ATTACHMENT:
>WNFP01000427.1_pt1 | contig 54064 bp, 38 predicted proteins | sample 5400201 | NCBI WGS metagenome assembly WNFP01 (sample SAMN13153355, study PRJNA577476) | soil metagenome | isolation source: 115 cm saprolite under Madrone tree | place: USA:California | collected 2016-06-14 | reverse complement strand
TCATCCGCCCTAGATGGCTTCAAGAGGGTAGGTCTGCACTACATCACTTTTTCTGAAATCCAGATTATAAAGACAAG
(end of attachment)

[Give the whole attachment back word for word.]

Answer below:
>WNFP01000427.1_pt1 | contig 54064 bp, 38 predicted proteins | sample 5400201 | NCBI WGS metagenome assembly WNFP01 (sample SAMN13153355, study PRJNA577476) | soil metagenome | isolation source: 115 cm saprolite under Madrone tree | place: USA:California | collected 2016-06-14 | reverse complement strand
TCATCCGCCCTAGATGGCTTCAAGAGGGTAGGTCTGCACTACATCACTTTTTCTGAAATCCAGATTATAAAGACAAG